top of page

we are only a phone call away

Frisco Office
(972) 668-6005
San Angelo Office
(325) 223-1800

Abstract #5



The correlates of novel cardiovascular predictive biomarker: Hyperhomocysteinemia



Hyperhomocysteinemia is characterized by an abnormally high level of Homocysteine and is seen in about 5% to 12% of the general population. In alcoholics and chronic kidney disease patients, this condition is more common. 

Elevated Homocysteine irritates the lining of the blood vessels and increased the risk of thrombus formation, by causing them to become scarred, hardened, and furry. After adjusting for conventional risk factors, Homocystein level besides three other novel biomarkers, most strongly predicted the risk of death in an analysis from the Framingham Heart Study.

Purpose:  The aim of the study was to delineate the factors associated with hyperhomocysteinemia in adult population.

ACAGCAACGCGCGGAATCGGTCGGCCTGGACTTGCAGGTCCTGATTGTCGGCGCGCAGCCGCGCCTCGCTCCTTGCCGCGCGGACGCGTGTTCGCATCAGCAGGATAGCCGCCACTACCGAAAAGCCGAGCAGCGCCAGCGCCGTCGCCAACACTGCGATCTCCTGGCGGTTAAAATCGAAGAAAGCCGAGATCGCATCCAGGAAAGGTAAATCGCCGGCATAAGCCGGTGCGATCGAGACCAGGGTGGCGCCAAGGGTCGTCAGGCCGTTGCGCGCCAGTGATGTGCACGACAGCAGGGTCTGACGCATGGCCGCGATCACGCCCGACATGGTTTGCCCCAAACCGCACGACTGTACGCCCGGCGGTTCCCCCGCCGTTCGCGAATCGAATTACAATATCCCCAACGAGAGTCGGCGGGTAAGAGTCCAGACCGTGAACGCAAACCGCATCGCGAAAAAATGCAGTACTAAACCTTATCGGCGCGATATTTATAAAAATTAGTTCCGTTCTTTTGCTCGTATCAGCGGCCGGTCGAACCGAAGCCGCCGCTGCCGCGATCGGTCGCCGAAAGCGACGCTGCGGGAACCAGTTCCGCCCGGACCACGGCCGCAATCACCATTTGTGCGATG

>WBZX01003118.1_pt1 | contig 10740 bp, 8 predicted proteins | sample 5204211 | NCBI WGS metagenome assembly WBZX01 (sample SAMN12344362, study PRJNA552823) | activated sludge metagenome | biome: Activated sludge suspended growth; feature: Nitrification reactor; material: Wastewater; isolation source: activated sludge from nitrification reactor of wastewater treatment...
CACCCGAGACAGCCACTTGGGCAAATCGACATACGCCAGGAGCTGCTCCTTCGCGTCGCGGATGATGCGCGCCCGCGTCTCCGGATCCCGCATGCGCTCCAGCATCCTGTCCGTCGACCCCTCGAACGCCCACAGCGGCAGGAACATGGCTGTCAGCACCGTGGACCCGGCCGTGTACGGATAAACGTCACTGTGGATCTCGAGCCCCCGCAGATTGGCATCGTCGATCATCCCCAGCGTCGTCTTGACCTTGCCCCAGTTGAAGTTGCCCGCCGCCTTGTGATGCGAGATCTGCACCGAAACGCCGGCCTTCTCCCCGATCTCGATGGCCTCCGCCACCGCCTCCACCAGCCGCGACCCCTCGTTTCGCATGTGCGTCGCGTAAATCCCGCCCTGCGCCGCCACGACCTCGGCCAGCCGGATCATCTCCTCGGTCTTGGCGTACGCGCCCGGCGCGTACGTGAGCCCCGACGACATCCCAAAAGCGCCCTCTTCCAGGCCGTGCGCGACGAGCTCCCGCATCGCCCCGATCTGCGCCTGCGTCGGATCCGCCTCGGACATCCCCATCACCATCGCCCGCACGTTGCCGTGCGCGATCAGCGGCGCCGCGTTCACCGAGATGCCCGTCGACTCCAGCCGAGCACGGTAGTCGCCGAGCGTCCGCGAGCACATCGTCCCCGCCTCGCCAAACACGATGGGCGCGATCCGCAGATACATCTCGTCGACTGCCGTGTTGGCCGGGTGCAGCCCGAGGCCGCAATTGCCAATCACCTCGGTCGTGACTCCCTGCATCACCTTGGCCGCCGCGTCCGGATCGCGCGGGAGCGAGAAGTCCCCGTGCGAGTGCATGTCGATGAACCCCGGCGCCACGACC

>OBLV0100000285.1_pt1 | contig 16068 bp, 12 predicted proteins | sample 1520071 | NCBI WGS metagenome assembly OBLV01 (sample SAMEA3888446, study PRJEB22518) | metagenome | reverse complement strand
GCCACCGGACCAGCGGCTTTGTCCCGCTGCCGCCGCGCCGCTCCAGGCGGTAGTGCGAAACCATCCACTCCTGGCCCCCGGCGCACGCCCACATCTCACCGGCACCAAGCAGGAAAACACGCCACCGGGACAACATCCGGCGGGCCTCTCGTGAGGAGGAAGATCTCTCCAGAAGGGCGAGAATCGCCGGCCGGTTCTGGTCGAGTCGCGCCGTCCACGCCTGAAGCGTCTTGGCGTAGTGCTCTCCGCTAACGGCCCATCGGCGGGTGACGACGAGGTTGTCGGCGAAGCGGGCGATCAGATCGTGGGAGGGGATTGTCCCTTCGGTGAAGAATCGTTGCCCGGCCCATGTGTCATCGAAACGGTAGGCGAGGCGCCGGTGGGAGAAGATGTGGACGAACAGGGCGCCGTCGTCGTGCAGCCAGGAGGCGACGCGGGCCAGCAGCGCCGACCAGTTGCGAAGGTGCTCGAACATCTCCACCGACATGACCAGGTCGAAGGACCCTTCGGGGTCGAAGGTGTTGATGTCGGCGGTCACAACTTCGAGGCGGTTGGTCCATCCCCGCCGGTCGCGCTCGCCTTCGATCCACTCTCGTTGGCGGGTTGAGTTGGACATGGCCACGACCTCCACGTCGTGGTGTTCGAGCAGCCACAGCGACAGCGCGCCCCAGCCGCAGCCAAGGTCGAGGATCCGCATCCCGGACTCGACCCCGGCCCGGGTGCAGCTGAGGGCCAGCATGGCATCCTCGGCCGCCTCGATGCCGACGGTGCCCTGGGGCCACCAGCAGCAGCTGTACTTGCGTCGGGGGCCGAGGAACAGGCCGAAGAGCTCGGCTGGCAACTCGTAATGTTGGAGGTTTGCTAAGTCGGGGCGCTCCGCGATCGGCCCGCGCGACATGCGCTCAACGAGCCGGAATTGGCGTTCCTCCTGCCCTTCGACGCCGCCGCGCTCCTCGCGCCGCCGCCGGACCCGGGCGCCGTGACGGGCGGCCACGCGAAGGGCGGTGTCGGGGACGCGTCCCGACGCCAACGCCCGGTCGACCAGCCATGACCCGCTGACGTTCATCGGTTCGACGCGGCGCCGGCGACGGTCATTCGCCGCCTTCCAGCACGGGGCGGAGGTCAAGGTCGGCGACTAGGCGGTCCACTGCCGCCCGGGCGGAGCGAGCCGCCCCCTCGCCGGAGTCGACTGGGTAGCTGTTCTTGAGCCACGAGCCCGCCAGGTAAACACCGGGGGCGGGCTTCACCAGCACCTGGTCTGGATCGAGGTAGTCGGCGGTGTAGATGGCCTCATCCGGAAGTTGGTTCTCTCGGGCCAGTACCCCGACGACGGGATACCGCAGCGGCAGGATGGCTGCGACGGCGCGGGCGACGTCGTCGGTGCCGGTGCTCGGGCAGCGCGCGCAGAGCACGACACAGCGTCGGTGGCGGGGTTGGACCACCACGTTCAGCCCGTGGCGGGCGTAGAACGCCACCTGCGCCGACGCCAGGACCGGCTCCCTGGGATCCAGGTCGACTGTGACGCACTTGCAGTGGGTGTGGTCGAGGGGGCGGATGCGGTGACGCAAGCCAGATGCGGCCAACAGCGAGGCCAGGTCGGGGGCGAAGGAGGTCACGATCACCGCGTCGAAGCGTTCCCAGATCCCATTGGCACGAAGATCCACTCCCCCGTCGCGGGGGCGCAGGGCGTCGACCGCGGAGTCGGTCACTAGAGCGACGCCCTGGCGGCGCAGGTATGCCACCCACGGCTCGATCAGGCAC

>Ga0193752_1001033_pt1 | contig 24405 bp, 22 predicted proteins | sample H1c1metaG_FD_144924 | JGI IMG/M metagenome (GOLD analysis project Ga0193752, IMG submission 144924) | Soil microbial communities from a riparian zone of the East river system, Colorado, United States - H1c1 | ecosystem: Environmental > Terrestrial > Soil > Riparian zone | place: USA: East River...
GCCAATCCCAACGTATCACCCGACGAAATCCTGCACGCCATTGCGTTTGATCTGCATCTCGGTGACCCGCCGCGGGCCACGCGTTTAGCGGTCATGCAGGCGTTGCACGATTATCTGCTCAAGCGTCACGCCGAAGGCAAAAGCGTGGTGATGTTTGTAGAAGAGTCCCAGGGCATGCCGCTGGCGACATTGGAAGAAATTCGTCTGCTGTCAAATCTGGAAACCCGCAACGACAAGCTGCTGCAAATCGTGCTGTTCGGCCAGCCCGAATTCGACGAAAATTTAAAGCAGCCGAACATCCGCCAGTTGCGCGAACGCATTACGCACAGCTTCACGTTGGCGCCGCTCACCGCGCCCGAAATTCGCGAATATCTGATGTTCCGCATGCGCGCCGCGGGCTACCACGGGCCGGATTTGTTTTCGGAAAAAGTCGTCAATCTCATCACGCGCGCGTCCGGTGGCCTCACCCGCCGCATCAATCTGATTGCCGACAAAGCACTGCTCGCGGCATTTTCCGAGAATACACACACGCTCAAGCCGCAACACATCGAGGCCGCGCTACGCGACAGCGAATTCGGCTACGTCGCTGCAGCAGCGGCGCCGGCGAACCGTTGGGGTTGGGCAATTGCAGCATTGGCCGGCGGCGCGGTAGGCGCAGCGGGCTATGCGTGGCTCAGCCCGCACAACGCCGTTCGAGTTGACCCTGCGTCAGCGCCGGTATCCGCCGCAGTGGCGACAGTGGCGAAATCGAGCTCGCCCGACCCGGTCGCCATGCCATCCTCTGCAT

Methods:  Four hundred patients seeking health care in a medical clinic were included in the study. For each patient, socio-demographic, laboratory and clinical information about co-morbid conditions (OSA, hypertension and diabetes, cardiac diseases) were obtained. Logistic models with forward selection methods were employed and the outcome variable was homocysteine >12 μmol/L.   


Sixty six patients (16.5%) with hyperhomocysteinemia were mostly older, females, nonsmoker, and obese. However, multivariate analysis indicated that high factorVIII (OR 2.59, P=0.001), D-dimer (OR 1.69, P=0.007), impaired diffusing capacity of the lung for carbon monoxide DLC0, (OR 2.04, P=0.017), were the only determinants of hyperhomocysteinemia after controlling for demographic and comorbid condition.



High factorVIII, high D-dimer’s association with hyperhomocysteinemia raises the query that may be these thrombotic risk factors increase the risk of thrombosis through hyperhomocysteinemia. Identification of novel biomarkers for prediction of thromboembolic events will be the hallmark of risk identification, early detection and prevention. 


bottom of page